Minitrix (Germany) GE U28C & U30CG



Introduced: 1970 (U28C) and 1972 (U30CG)

These models are pretty much joined at the hip in terms of their mechanical similarities, so I'm going to save myself a bit of time and cover them both here. Internally, the two models are virtually identical (and share a lot of design similarities with Minitrix's 1970 H12-44 switcher). However, due to their differently sized truck knock-out pins, shells are not interchangeable between the two (not without swapping said pins as well, anyway).

Both are decent enough looking, I suppose. Then again, the bloated handrails and the blocked-out cab windows are a bit of an eyesore (not to mention the open pilots and the truck-mounted Rapido couplers). On the "prototypical accuracy" front, Ron Bearden (noted locomotive expert) informs me that Minitrix's U28C is actually a U30C phase 1b. This assessment is based on really subtle differences in shell detailing (notches, doors, and whatnot). In other words, "Joe Trainset Guy" (EG, guys like me) probably aren't going to lose much sleep over said discrepencies. But anyway, there ya go... something else to worry about (if you're so inclined).

Four out of the six wheels on each truck are geared and provide pickup (no traction tires). The wheels on the innermost axles of each truck are total idlers and comprised of ugly gray styrene (the latter to prevent short-circuiting, or so I'm told). Current is transferred to the motor through the metal chassis itself (IE, no wires). The motor is an open-sided 3-poler, and oddly enough, it is not situated in the center of the chassis. Rather, it's mounted toward the back (thus requiring a long and complex series of driveshafts to reach the forward worm). A non-directional headlight is mounted in the cab end of the chassis. And interestingly enough, a slot for a second bulb is provided on the tail end as well. I don't know if these ever came from the factory with two lights (I've certainly never seen one so-equipped), but adding a second bulb looks to be a relatively simple task.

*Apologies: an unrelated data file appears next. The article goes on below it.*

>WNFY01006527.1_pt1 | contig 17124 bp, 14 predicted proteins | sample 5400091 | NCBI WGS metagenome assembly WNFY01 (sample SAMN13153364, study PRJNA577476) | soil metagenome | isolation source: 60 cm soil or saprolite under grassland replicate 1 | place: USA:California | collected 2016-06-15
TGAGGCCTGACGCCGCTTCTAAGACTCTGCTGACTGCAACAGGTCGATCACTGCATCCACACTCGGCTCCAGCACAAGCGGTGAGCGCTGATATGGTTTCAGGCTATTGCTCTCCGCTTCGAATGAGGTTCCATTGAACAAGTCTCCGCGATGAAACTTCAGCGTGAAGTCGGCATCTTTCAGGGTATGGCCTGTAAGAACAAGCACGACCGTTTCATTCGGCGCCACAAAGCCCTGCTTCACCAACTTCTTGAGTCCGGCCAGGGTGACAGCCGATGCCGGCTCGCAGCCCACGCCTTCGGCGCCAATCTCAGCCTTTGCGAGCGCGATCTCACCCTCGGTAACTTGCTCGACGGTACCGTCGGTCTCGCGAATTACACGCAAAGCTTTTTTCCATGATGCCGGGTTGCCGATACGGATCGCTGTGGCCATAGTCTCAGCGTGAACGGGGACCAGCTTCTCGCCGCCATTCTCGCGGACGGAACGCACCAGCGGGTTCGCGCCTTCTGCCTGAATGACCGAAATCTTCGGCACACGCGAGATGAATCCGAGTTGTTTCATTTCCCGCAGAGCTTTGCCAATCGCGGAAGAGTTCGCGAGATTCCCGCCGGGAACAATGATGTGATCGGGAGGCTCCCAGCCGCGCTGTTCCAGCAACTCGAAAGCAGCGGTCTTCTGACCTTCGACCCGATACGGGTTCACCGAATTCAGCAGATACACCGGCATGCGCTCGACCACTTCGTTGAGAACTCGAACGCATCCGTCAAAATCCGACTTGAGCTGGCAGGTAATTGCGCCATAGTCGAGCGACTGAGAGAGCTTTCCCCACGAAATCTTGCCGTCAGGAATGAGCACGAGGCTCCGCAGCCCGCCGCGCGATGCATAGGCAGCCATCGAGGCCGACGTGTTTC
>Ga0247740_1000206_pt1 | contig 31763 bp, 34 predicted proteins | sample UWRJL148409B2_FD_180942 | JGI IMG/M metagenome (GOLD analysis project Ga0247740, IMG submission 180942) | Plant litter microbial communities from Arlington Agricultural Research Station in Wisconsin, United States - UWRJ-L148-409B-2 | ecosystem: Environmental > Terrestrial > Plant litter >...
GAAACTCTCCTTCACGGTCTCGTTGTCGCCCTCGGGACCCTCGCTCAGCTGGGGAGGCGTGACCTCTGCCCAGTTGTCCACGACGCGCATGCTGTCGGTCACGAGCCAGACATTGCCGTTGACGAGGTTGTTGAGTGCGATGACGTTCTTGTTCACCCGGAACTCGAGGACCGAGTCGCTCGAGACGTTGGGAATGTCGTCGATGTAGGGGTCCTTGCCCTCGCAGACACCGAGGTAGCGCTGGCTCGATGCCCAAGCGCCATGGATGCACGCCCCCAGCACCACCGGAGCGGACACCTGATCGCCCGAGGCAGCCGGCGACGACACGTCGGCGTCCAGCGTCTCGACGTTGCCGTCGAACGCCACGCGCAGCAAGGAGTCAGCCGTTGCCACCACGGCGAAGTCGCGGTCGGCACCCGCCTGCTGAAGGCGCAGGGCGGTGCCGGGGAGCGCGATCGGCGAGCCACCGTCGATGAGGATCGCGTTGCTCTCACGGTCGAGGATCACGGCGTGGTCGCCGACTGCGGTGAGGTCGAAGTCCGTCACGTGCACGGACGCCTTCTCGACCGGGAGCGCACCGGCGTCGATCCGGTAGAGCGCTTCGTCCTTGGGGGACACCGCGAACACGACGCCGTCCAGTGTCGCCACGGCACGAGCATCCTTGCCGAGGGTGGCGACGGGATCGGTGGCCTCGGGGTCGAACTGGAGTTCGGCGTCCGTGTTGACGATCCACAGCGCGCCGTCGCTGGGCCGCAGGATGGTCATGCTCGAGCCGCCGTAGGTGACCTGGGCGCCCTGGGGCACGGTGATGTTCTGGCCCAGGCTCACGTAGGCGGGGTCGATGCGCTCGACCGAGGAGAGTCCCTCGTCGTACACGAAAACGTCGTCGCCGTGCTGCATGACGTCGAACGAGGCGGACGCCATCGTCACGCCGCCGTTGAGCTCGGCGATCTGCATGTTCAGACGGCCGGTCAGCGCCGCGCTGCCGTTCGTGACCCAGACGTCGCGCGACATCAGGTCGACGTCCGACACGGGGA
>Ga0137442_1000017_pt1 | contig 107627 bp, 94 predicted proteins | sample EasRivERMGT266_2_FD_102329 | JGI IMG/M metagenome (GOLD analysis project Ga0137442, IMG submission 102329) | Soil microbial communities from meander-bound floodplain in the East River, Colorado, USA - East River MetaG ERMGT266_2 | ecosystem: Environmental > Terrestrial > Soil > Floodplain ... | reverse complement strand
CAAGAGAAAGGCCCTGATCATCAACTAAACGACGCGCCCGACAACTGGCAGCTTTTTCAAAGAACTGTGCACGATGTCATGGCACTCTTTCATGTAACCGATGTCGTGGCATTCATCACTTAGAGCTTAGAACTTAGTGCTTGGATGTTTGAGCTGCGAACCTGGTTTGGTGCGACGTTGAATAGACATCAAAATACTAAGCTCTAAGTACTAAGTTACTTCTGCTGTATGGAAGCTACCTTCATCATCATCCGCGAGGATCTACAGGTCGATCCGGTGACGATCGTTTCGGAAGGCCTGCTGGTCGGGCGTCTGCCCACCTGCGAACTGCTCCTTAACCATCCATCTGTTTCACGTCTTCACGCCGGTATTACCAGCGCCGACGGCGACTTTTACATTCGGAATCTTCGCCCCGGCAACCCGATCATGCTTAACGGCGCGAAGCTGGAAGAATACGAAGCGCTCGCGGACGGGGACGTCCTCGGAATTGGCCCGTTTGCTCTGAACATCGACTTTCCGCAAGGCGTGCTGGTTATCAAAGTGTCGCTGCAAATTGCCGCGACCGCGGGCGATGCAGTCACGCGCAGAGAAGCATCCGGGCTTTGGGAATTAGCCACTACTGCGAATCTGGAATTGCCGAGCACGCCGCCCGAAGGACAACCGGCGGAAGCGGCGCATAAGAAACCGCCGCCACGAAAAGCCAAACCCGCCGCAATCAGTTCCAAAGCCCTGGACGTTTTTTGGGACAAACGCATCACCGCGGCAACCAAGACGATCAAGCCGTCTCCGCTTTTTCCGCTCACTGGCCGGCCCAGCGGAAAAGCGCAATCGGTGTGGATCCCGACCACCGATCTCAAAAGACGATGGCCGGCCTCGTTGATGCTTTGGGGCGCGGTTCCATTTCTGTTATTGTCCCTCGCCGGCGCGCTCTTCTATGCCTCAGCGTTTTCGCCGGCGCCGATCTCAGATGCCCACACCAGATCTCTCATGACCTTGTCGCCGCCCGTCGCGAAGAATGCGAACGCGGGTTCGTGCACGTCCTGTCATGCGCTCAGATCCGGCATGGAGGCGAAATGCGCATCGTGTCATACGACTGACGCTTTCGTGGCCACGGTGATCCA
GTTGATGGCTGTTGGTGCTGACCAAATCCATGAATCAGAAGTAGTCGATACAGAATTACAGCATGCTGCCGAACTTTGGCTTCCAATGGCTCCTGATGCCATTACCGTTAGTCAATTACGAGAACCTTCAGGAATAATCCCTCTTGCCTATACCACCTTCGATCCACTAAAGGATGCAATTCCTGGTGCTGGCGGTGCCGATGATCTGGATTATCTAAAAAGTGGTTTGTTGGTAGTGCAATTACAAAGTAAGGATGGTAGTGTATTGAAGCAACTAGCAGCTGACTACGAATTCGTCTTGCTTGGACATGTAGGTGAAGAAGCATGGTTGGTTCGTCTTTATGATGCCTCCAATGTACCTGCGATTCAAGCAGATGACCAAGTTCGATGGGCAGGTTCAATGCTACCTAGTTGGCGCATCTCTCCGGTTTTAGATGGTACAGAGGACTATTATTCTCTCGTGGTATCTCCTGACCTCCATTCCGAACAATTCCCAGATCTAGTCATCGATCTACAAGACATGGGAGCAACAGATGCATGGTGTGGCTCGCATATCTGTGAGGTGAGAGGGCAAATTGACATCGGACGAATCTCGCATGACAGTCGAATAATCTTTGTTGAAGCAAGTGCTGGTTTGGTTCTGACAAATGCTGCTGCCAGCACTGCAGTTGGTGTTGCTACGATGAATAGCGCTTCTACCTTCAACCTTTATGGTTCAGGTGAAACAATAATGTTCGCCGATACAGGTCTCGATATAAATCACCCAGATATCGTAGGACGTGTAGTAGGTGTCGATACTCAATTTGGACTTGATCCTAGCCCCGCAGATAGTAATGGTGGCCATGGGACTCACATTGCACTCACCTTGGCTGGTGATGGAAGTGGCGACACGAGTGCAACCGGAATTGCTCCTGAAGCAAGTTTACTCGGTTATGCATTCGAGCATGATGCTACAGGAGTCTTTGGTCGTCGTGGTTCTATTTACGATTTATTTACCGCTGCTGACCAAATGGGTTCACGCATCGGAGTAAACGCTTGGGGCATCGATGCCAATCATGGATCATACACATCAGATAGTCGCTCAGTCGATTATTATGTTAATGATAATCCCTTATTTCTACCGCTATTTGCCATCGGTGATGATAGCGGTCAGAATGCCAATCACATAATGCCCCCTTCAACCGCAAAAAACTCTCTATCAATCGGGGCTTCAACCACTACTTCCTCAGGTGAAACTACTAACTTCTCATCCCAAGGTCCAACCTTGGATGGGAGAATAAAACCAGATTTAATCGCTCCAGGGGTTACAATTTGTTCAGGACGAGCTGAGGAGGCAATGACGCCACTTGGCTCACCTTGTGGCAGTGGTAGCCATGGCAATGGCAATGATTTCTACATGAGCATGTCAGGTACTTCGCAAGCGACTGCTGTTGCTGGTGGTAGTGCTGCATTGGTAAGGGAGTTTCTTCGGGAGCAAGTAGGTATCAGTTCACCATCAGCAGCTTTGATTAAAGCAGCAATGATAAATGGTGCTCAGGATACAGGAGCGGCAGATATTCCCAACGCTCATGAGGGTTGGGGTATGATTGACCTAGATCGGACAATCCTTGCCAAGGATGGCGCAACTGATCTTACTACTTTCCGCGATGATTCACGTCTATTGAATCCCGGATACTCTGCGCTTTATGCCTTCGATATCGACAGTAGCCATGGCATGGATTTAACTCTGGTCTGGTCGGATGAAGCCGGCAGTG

Performance is not at all bad. In fact, given the era in which these models were produced, I'd say they're pretty darned good runners. Overall, they run smoothly and reasonably quietly at all speeds. Slow speed performance isn't bad, but then again, it's not wowing me either. This same motor was used in Minitrix's H12-44 switcher, and I think it (the motor) is much more up to the task of creeping that smaller locomotive along than it is these 6-axle beasts. The top-end speed is pretty high, but not crazily so. I've certainly seen worse. The chassis is nicely hefty, providing for decent pulling power. The wheel flanges are "old school" crazy-huge, so forget about running one of these on anything like Code-55 track.

Pickup is very good, although I have found that one does have to be vigilant about keeping clean the swiveling brass contacts between the trucks and the chassis - otherwise, performance does tend to get a bit jittery. Also, I've noticed on some of these (now decades old) that the copper contact "stuff" that the swiveling truck contacts rub against (inside the fuel tank) has a tendancy to start peeling off around the edges (thus causing pickup issues through sharp curves).